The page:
codes. BACKWARD INCOMPATIBILITY Notice: On a child failure the VMS exit
code is now the encoded Unix exit status that Make usually generates, not
the VMS exit status of the child.
Version 4.1 (05 Oct 2014)
A complete list of bugs fixed in this version is available here:
* New variables: $(MAKE_TERMOUT) and $(MAKE_TERMERR) are set to non-empty
values if stdout or stderr, respectively, are believed to be writing to a
terminal. These variables are exported by default.
* Allow a no-text-argument form of the $(file ...) function. Without a text
argument nothing is written to the file: it is simply opened in the
requested mode, then closed again.
* Change the fatal error for mixed explicit and implicit rules, that was
introduced in GNU make 3.82, to a non-fatal error. However, this syntax is
still deprecated and may return to being illegal in a future version of GNU
make. Makefiles that rely on this syntax should be fixed.
* VMS-specific changes:
* Support for library files added, including support for using the GNV ar
* Partial support for properly encoding Unix exit status codes into VMS exit
status codes.
WARNING: Backward-incompatibility! These are different exit status codes
than Make exited with in the past.
* Macros to hold the current make command are set up to translate the
argv[0] string to a VMS format path name and prefix it with "MCR " so that
the macro has a space in it.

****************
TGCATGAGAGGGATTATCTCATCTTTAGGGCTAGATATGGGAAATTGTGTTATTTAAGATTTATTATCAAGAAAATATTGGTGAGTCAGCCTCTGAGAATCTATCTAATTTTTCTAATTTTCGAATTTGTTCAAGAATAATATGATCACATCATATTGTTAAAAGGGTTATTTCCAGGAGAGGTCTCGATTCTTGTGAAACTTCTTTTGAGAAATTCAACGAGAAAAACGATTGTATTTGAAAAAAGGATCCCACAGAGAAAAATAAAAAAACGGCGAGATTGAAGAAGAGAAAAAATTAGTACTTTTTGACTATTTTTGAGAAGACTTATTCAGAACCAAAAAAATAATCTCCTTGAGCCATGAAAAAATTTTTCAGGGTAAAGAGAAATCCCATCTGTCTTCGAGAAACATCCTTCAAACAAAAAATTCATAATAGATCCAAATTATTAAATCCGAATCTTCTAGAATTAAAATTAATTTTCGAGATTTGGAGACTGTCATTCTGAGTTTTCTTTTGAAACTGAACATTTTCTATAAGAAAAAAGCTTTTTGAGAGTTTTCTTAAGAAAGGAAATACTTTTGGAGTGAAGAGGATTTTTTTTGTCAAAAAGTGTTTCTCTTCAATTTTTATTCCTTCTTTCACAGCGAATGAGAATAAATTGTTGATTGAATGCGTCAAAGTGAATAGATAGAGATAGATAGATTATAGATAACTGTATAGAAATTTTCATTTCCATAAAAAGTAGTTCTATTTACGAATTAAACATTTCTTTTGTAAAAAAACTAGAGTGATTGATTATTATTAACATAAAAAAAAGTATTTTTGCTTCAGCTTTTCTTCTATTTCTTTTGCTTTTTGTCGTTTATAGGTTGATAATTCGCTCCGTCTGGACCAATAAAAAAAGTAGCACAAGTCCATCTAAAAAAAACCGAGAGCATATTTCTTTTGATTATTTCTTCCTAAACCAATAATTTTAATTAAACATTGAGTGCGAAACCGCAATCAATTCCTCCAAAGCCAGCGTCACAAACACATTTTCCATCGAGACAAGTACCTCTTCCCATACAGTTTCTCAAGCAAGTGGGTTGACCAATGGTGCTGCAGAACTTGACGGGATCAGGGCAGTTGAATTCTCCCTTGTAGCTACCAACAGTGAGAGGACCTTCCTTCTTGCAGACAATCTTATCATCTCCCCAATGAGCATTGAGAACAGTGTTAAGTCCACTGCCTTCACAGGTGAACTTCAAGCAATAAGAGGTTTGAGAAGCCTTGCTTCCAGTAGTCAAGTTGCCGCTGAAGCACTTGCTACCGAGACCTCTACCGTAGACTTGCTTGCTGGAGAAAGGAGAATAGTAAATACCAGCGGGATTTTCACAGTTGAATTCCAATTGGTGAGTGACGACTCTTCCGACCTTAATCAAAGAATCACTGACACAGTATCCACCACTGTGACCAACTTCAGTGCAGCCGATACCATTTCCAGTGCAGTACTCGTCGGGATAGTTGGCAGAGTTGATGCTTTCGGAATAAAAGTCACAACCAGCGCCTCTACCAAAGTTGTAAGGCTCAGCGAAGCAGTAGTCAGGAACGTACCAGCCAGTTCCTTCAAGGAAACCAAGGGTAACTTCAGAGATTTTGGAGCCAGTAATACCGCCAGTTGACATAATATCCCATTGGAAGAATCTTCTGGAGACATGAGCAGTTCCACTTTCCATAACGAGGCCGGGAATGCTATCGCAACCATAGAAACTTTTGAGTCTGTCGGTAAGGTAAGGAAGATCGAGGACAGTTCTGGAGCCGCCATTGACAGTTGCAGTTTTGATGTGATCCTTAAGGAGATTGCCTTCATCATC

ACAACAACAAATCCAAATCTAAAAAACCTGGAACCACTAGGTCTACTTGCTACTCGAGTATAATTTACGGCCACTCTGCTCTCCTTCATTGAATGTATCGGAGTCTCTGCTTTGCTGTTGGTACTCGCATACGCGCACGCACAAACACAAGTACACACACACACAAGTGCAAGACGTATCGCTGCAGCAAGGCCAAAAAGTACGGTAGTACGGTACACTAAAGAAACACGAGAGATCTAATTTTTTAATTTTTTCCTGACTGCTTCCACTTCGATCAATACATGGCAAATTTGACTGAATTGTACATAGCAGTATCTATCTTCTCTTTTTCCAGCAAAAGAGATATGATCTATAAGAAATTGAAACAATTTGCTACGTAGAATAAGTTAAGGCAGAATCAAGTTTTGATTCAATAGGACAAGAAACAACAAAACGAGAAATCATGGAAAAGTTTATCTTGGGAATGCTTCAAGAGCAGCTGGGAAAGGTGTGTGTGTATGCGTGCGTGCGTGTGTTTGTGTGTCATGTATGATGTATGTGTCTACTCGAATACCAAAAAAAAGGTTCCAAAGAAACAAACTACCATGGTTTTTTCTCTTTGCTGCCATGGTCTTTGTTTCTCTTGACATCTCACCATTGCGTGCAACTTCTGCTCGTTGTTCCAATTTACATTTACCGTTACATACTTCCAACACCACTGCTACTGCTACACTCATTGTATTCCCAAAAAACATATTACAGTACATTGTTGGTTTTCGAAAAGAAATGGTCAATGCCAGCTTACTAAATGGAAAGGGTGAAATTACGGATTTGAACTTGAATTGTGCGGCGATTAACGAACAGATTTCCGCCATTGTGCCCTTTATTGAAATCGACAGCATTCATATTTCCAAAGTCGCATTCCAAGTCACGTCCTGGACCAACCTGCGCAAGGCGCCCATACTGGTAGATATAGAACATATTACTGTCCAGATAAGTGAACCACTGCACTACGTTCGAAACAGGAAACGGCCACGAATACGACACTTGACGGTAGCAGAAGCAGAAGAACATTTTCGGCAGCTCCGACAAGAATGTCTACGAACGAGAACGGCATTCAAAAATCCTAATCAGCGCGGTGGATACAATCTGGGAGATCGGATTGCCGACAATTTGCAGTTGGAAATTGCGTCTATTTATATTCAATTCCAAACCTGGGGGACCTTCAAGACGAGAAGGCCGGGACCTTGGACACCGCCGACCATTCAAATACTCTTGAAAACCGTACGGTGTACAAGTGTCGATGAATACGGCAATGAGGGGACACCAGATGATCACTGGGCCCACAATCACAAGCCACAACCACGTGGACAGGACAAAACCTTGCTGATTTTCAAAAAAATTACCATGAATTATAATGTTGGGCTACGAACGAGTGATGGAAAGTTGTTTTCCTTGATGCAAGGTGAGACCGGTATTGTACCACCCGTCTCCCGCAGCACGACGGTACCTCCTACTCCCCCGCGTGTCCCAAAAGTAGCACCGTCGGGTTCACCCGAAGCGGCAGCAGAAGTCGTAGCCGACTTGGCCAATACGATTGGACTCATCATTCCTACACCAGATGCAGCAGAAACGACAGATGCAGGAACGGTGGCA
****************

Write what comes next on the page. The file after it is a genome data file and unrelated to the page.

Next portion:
WARNING: Backward-incompatibility! This may break complex makefiles that
do processing on those macros. This is unlikely because so much in that
area was not and is still not currently working on VMS, it is unlikely to
find such a complex makefile, so this is more likely to impact
construction of a future makefile.
* A command file is always used to run the commands for a recipe.
WARNING: Backward-incompatibility! Running the make self tests has
exposed that there are significant differences in behavior when running
with the command file mode. It is unknown if this will be noticed by most
existing VMS makefiles.
Version 4.0 (09 Oct 2013)
A complete list of bugs fixed in this version is available here:
* WARNING: Backward-incompatibility!
If .POSIX is specified, then make adheres to the POSIX backslash/newline
handling requirements, which introduces the following changes to the
standard backslash/newline handling in non-recipe lines:
* Any trailing space before the backslash is preserved
* Each backslash/newline (plus subsequent whitespace) is converted to a
single space
* New feature: GNU Guile integration
This version of GNU make can be compiled with GNU Guile integration.
GNU Guile serves as an embedded extension language for make.
See the "Guile Function" section in the GNU Make manual for details.
Currently GNU Guile 1.8 and 2.0+ are supported. In Guile 1.8 there is no
support for internationalized character sets. In Guile 2.0+, scripts can be
encoded in UTF-8.
* New command line option: --output-sync (-O) enables grouping of output by
target or by recursive make. This is useful during parallel builds to avoid